Director Pablo Larraín’s unique fictional detective-thriller treatment of the story of Nobel Prize-winning Chilean poet and communist party politician Pablo Neruda, who was persecuted by the government when a right-leaning administration took power in the late 1940s.
Throughout his brief but impressive career thus far, Chilean writer/director Pablo Larraín has crafted nuanced dramas which are set-in or reflect his country’s socio-political turmoil during its Cold War days–with films like 2008’s ‘Tony Manero’ and 2012’s ‘No’—and more recently with his latest film, he has lifted the veil on public figures and the makings of popular perception with former American first lady drama ‘Jackie’. Now UK audiences finally get to see Larraín put these two talents together in a highly unconventional biographical drama—equal parts a lyrical fictional take on the political hunt for a Latin American icon, and a hypothetical portrait of a unique character . . . and the country which made him.
Set in 1948 Chile during the presidency of radical turned right-winger Gabriel González Videla, ‘Neruda’ stars Luis Gnecco stars as the eponymous former diplomat, world-renowned poet and communist party senator. On the run from the authorities with his wife Delia (Mercedes Morán) and pushed underground after communism is outlawed, Neruda plays a poetic cat-and-mouse game with the implacable police detective (and the film’s narrator) ‘Óscar Peluchonneau’ (Gael García Bernal) who hunts him across the land—as his legend and ego grow on the path to exile.
Written by playwright and screenwriter Guillermo Calderón, ‘Neruda’ is something of a unique and paradoxical curiosity, but a fascinating one. Shaped by the poet’s more political and romantic styles, the story is highly self-referential and even hypothetically told as if Neruda had written it himself—combining real people and events with fictional ones and taking the form of a 1940s noir detective drama, with Neruda in the romanticised role of the poet-fugitive chased by the tragic but determined detective, all in an appropriately lyrical and reflective piece which is reverential of his talents as an artist.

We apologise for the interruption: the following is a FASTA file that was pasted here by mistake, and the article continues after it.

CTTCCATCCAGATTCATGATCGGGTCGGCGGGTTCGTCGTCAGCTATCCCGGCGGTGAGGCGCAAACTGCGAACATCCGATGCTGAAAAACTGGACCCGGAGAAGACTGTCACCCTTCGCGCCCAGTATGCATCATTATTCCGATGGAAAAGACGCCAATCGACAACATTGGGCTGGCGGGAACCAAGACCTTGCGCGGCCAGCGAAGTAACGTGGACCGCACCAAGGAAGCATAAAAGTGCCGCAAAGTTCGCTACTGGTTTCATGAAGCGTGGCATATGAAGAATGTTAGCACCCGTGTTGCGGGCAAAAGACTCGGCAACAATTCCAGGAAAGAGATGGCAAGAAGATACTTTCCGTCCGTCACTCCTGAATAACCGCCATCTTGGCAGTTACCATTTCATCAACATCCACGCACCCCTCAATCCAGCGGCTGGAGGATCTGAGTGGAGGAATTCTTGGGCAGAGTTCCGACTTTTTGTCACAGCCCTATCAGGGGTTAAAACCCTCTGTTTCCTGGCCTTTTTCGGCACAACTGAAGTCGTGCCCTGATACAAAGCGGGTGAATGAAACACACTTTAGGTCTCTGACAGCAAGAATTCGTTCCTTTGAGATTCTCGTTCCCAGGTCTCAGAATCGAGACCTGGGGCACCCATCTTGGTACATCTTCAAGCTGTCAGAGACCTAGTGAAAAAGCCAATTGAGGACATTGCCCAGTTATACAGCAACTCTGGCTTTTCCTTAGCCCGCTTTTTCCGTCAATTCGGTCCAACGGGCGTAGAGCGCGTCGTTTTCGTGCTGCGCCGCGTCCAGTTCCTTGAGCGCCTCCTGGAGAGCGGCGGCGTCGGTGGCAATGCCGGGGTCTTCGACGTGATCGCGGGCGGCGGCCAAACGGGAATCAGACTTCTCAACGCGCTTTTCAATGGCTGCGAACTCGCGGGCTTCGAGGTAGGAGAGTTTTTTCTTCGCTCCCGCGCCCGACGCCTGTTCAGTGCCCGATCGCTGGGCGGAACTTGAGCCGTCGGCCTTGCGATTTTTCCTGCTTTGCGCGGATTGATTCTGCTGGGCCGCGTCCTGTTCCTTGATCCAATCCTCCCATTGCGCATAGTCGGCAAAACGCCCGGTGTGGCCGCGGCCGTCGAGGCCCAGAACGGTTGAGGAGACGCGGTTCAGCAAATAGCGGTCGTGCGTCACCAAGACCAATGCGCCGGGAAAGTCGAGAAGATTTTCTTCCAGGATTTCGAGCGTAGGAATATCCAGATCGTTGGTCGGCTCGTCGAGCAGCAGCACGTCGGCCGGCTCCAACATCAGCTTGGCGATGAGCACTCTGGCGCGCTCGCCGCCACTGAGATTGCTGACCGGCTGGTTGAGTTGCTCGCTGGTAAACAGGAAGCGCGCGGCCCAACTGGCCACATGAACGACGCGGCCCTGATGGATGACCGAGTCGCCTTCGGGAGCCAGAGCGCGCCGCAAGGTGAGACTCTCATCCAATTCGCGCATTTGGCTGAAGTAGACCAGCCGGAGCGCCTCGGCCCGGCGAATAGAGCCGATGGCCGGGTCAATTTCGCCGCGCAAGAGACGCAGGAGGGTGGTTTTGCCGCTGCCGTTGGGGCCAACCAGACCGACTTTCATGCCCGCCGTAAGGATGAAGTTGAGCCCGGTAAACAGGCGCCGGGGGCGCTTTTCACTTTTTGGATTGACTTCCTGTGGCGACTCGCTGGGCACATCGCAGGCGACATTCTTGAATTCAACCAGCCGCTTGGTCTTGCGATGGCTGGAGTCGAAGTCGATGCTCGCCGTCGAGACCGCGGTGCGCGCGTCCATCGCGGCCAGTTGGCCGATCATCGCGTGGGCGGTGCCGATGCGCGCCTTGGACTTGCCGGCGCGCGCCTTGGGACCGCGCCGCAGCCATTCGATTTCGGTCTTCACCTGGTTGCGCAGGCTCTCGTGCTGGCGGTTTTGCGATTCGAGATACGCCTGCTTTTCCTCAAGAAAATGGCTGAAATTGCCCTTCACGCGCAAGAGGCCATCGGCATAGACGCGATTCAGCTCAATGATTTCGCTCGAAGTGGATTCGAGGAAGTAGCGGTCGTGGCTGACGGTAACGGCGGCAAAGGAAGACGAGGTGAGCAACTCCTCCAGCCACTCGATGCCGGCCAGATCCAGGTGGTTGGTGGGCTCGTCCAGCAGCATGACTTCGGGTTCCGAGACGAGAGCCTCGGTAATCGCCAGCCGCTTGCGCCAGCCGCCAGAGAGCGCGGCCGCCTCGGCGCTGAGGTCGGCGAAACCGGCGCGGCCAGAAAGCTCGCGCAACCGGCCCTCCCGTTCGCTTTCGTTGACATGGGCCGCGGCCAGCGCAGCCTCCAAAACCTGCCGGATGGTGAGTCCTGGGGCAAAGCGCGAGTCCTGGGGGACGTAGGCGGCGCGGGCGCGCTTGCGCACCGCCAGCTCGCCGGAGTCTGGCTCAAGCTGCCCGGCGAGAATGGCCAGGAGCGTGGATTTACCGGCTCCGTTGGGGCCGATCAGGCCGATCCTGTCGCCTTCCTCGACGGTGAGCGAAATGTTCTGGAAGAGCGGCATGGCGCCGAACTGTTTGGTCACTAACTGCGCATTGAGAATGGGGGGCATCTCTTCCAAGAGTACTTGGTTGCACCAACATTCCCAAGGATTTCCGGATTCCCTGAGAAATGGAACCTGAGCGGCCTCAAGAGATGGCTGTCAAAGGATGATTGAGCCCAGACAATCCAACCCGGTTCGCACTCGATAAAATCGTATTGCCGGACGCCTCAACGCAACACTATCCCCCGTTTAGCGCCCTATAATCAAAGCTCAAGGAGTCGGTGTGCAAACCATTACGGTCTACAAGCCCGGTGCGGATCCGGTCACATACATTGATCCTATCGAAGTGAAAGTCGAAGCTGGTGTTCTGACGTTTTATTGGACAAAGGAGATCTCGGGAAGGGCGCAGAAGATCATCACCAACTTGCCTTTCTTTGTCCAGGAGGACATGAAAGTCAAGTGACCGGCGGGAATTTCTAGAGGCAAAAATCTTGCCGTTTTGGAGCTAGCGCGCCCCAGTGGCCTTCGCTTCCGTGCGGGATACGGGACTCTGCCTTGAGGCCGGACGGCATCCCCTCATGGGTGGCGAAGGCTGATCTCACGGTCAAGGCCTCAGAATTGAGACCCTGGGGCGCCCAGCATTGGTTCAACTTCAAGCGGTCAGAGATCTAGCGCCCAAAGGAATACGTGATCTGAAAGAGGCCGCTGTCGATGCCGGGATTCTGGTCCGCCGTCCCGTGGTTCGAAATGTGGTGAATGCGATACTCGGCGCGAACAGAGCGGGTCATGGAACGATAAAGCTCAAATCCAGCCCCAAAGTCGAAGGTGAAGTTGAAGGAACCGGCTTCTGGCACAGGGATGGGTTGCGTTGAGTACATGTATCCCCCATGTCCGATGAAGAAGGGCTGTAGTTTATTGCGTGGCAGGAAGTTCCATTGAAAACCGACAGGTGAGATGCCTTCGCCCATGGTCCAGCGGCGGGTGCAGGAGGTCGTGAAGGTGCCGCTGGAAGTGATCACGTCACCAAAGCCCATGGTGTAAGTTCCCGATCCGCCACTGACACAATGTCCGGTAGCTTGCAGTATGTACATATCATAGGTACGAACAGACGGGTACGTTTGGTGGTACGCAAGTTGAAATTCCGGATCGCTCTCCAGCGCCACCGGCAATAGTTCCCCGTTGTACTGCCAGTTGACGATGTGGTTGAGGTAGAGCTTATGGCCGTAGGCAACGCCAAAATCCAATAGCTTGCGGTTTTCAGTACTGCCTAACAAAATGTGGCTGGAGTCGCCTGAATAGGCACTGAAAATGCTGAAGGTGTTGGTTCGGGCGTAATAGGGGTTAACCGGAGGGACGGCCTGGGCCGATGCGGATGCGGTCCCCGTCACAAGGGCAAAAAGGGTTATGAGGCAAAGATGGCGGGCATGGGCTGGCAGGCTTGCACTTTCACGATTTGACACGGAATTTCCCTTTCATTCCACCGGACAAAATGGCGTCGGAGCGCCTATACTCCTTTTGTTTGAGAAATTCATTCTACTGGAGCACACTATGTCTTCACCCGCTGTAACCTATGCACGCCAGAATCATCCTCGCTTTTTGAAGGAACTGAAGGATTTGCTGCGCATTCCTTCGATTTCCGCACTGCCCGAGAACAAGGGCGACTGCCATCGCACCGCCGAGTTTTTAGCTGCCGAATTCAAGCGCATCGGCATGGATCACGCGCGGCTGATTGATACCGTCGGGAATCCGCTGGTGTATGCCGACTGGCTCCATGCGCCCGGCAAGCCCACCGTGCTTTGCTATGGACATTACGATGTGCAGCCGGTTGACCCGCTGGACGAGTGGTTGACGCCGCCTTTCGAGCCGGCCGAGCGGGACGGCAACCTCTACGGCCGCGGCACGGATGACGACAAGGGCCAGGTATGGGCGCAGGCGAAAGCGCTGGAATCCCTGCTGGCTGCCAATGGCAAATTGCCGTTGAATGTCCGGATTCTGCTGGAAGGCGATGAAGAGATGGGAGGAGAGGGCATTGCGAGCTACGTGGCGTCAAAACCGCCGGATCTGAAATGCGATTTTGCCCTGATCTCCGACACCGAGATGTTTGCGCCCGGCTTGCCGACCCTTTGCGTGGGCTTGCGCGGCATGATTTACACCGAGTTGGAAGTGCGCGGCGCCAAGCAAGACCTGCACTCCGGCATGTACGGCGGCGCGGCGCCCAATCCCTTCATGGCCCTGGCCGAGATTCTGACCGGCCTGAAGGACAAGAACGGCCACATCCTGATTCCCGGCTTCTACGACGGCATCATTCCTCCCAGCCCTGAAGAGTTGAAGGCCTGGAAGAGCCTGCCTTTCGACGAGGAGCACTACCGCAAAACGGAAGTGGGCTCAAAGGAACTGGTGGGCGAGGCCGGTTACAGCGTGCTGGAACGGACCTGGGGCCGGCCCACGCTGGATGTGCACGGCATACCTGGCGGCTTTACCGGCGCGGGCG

Yet the film is simultaneously an unflattering portrait of his character, and the person behind the popular perception of the people’s political outlaw. Neruda is physically the opposite of what you might expect of a legendary romantic and renowned lover, and is presented as a flawed, narcissistic and out of touch figure at the top of the artistic and intellectual left-leaning community of elites. Larraín doesn’t shy away from lampooning the naivety of the communist movements of Latin America and beyond during the cold war, destined to be undone by the cult of personality within and the realities of the world. But he’s just as critical of the right-leaning and often semi-fascist governments of the day, who would bring so much suffering and injustice to an entire region over many decades—with the support and funding of the US and their anti-communist global agenda